- Walt Whitman
It was a dark hour indeed on Thursday when the United States Senate voted to end the constitutional republic and transform the country into a "Leader-State," giving the president and his agents the power to capture, torture and imprison forever anyone - American citizens included - whom they arbitrarily decide is an "enemy combatant." This also includes those who merely give "terrorism" some kind of "support," defined so vaguely that many experts say it could encompass legal advice, innocent gifts to charities or even political opposition to US government policy within its draconian strictures.
All of this is bad enough - a sickening and cowardly surrender of liberty not seen in a major Western democracy since the Enabling Act passed by the German Reichstag in March 1933. But it is by no means the full extent of our degradation. In reality, the darkness is deeper, and more foul, than most people imagine. For in addition to the dictatorial powers of seizure and torment given by Congress on Thursday to George W. Bush - powers he had already seized and exercised for five years anyway, even without this fig leaf of sham legality - there is a far more sinister imperial right that Bush has claimed - and used - openly, without any demur or debate from Congress at all: ordering the "extrajudicial killing" of anyone on earth that he and his deputies decide - arbitrarily, without charges, court hearing, formal evidence, or appeal - is an "enemy combatant."
That's right; from the earliest days of the Terror War - September 17, 2001, to be exact - Bush has claimed the peremptory power of life and death over the entire world. If he says you're an enemy of America, you are. If he wants to imprison you and torture you, he can. And if he decides you should die, he'll kill you. This is not hyperbole, liberal paranoia, or "conspiracy theory": it's simply a fact, reported by the mainstream media, attested by senior administration figures, recorded in official government documents - and boasted about by the president himself, in front of Congress and a national television audience.
How arbitrary is this process by which all our lives and liberties are now governed? Dave Niewert at Orcinus has unearthed a remarkable admission of its totally capricious nature. In an December 2002 story in the Washington Post, then-Solicitor General Ted Olson described the anarchy at the heart of the process with admirable frankness:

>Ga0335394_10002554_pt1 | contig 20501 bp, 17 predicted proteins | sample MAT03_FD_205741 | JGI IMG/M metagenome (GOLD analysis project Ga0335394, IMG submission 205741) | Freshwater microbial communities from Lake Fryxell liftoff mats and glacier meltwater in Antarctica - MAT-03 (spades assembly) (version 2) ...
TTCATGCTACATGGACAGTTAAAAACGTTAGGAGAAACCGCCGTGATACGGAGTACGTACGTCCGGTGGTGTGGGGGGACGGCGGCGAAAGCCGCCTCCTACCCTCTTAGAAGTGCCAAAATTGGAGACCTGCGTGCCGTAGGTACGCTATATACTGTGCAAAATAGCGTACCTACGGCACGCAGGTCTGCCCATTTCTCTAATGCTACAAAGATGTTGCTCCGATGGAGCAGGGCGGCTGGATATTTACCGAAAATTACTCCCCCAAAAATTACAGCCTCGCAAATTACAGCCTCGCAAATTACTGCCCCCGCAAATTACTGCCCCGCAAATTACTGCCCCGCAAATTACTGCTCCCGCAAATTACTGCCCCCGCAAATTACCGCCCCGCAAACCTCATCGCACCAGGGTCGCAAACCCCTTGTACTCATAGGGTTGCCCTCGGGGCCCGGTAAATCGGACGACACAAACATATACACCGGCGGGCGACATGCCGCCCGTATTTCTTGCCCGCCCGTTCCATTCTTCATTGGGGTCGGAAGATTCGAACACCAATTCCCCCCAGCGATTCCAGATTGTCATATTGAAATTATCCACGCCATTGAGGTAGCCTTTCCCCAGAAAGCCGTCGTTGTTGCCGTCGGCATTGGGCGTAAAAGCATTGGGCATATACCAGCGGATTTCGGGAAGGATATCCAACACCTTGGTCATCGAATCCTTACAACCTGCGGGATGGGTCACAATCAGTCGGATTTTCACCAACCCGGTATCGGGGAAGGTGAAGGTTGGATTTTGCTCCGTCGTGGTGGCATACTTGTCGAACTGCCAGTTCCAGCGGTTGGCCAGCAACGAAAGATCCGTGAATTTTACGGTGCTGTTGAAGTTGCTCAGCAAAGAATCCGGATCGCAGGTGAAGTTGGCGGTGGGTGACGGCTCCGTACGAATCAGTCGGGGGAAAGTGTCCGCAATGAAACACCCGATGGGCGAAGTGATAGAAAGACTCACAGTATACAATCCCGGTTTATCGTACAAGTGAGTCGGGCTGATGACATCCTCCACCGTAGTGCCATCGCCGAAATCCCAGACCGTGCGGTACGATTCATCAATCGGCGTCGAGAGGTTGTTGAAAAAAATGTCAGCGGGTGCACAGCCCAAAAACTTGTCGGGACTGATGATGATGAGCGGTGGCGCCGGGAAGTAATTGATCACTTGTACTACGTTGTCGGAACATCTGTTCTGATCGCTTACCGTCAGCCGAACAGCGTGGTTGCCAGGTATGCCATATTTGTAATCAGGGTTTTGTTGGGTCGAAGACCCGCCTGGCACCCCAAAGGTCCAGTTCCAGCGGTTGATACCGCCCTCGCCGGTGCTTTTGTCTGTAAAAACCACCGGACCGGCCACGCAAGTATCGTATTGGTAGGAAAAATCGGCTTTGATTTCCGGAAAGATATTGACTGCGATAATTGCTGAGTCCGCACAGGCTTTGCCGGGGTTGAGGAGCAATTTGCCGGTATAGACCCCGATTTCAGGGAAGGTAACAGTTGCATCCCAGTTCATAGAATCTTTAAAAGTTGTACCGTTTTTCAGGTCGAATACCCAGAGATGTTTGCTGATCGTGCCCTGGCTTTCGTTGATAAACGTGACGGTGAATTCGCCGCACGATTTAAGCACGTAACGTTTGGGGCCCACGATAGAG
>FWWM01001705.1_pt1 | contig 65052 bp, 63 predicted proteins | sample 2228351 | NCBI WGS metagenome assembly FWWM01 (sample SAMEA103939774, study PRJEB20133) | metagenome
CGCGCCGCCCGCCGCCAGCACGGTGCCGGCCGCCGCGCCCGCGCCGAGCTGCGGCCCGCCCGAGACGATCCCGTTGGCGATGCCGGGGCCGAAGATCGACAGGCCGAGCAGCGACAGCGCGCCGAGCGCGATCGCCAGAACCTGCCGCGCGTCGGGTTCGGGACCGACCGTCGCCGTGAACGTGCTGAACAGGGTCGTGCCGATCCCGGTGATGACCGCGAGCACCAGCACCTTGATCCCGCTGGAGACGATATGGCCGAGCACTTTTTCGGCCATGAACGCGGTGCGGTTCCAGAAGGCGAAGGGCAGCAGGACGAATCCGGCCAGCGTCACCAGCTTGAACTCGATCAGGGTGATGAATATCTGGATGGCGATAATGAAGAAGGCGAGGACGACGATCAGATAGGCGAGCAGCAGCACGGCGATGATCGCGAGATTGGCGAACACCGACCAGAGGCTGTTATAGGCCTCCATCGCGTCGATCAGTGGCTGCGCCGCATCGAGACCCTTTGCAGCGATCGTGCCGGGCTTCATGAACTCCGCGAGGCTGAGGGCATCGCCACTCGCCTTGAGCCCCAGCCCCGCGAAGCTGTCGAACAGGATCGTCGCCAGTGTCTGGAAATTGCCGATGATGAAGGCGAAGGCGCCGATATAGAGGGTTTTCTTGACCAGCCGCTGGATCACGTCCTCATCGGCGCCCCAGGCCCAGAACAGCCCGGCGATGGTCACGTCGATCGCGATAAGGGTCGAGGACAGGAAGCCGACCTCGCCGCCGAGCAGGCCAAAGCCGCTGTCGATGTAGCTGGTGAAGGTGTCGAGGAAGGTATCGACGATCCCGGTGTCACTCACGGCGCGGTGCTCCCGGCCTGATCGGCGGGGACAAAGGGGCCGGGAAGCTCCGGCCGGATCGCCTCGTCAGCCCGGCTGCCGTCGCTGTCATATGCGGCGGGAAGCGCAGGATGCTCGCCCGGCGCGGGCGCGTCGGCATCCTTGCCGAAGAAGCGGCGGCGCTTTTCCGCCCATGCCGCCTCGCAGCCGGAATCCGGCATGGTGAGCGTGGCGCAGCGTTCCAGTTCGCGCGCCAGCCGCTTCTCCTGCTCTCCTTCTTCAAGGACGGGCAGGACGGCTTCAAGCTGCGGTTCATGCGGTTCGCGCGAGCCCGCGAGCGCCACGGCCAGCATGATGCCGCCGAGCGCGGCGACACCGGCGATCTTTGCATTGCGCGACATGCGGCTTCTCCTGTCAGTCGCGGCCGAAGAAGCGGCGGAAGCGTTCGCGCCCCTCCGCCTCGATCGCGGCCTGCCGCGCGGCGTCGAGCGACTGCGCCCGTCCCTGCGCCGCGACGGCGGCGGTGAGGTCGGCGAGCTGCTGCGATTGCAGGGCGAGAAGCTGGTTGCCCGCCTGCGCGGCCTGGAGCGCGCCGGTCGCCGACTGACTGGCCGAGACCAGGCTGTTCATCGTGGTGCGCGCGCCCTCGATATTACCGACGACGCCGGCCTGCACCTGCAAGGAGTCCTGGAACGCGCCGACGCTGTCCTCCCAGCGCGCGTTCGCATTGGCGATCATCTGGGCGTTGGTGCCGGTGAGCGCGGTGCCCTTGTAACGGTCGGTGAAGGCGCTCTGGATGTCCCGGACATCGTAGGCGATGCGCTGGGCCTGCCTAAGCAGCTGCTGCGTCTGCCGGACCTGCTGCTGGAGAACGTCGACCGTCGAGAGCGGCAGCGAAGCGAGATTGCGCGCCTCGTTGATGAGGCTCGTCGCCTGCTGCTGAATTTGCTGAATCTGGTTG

"[There is no] requirement that the executive branch spell out its criteria for determining who qualifies as an enemy combatant," Olson argues.
In other words, what is safe to do or say today might imperil your freedom or your life tomorrow. You can never know if you are on the right side of the law, because the "law" is merely the whim of the Leader and his minions: their "instincts" determine your guilt or innocence, and these flutterings in the gut can change from day to day. This radical uncertainty is the very essence of despotism - and it is now, formally and officially, the guiding principle of the United States government.
And underlying this edifice of tyranny is the prerogative of presidential murder. Perhaps the enormity of this monstrous perversion of law and morality has kept it from being fully comprehended. It sounds unbelievable to most people: a president ordering hits like a Mafia don? But that is our reality, and has been for five years. To overcome what seems to be a widespread cognitive dissonance over this concept, we need only examine the record - a record, by the way, taken entirely from publicly available sources in the mass media. There's nothing secret or contentious about it, nothing that any ordinary citizen could not know - if they choose to know it.